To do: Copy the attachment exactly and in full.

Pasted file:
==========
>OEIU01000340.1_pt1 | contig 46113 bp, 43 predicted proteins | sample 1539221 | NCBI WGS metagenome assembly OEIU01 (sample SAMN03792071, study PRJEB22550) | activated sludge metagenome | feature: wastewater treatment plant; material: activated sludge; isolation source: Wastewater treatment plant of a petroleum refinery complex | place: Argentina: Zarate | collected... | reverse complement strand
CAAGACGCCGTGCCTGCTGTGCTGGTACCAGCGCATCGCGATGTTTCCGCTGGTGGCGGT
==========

>OEIU01000340.1_pt1 | contig 46113 bp, 43 predicted proteins | sample 1539221 | NCBI WGS metagenome assembly OEIU01 (sample SAMN03792071, study PRJEB22550) | activated sludge metagenome | feature: wastewater treatment plant; material: activated sludge; isolation source: Wastewater treatment plant of a petroleum refinery complex | place: Argentina: Zarate | collected... | reverse complement strand
CAAGACGCCGTGCCTGCTGTGCTGGTACCAGCGCATCGCGATGTTTCCGCTGGTGGCGGT